Denney addresses voters who received ballots but want to go to the polls

Idaho Secretary of State Lawerence Denney

County clerks across Idaho have been inundated with question from people who’ve received absentee ballots who want to vote in person November 3.

Idaho Secretary of State Lawerence Denney has responded to definitively answer those questions, describing four possible scenarios.

“Recently, we’ve seen some misleading articles in print media around the state regarding absentee ballots and how, or if, they can be returned during early voting or election day and exchanged for a new ballot,” he wrote. “Both the federal and state governments provide for an elector’s right to cast a vote during elections. Furthermore, it is important to note that the Idaho Constitution does not address ballots being issued. Instead, the Constitution focuses on the right of suffrage, or the right to vote. The right to cast a ballot must be offered and protected for all qualified electors in our great state.”

As direction, he offers the following:

Scenario One: An elector comes into a polling place and wants a new ballot. He requested an absentee ballot, marked it up and mailed it back to the county clerk’s office, where it was received as valid in the system.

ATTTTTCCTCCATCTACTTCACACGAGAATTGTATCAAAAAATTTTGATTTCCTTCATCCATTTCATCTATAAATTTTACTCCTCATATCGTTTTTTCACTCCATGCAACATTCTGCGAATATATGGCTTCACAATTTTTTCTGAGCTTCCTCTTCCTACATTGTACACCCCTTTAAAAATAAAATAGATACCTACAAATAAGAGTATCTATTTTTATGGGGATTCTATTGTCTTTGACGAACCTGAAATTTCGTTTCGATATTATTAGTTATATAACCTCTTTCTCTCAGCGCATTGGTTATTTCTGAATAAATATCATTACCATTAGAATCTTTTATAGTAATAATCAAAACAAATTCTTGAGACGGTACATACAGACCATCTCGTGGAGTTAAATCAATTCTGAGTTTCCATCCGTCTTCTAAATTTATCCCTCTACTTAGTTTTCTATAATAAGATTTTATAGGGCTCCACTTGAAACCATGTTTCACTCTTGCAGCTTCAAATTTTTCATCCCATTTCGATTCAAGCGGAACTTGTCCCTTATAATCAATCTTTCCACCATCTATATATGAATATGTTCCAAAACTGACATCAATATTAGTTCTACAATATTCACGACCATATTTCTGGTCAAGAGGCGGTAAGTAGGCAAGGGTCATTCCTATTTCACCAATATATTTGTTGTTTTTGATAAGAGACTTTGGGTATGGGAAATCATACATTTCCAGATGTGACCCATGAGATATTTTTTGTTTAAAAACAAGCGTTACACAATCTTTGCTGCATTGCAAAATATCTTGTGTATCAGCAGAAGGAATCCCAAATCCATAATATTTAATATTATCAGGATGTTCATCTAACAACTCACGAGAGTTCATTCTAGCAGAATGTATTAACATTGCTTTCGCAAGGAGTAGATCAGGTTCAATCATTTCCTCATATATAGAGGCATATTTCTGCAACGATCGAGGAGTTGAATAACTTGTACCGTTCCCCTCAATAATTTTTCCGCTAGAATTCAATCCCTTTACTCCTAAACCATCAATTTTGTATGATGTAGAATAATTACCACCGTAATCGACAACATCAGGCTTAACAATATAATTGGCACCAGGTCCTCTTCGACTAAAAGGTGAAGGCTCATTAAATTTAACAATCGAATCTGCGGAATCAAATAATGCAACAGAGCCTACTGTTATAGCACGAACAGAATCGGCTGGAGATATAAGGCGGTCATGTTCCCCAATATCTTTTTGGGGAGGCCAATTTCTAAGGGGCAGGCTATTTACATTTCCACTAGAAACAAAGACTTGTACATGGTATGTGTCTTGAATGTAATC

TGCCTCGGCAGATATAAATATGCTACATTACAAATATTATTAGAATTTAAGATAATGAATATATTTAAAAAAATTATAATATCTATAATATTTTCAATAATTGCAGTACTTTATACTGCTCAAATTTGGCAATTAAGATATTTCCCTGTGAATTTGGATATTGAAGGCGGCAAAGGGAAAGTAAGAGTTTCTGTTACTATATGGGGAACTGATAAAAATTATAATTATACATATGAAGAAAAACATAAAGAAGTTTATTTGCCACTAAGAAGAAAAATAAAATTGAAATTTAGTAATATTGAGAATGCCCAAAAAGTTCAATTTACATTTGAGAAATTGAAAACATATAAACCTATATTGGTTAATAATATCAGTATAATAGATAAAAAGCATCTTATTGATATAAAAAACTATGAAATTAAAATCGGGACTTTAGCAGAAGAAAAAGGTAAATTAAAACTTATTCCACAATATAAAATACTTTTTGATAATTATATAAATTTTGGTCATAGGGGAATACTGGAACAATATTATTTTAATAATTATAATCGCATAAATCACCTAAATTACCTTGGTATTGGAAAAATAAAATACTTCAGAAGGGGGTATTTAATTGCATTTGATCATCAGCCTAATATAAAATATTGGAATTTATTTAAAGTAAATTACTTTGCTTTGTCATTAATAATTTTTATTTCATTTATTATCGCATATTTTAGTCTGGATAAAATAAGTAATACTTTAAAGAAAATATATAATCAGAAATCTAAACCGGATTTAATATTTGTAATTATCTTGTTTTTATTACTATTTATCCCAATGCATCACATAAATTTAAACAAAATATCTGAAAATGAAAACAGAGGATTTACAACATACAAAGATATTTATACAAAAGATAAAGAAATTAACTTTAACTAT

In this scenario, the elector cannot have his ballot rescinded. This would be impossible given the Idaho Constitution’s requirement for a secret ballot. Once the signatures have been verified, that ballot is considered the person’s vote.

Scenario Two: An elector comes into a polling place and wants a new ballot. She requested an absentee ballot but forgot to bring it with her to the polling place.

In this scenario, the poll worker can call the county clerk’s office and have the uncast absentee ballot spoiled. The elector may now receive a new ballot and go through the voting process.

Scenario Three: An elector comes into a polling place and wants a new ballot. He requested an absentee ballot and brought it with him to the polling place. At this stage, the ballot may be marked or unmarked.

In this scenario, the poll worker can call the county clerk’s office and have the uncast absentee ballot spoiled. The elector may now receive a new ballot and go through the voting process.

Scenario Four: An elector comes into a polling place and wants a ballot. She may have requested an absentee ballot and not received it, or perhaps the ballot was destroyed or misplaced.

In this scenario, the poll worker can call the county clerk’s office and have the lost or destroyed absentee ballot spoiled. The elector may now receive a new ballot and go through the voting process.

Polls will be open from 8 a.m. to 8 p.m. at the usual precinct polling sites in Boundary County; the Fairgrounds Exhibit Hall, South Boundary Fire Station 1 in Naples, Moyie Springs City Hall and Mt. Hall Elementary.

Social distancing protocols will be in place and all voters going to the polls are asked, if possible, to bring your own mask and pen or pencil, as supplies on hand will be limited.

To learn more about voting in this exciting pandemic year in Boundary County, call Clerk Glenda Poston at (208) 267-0962.

Share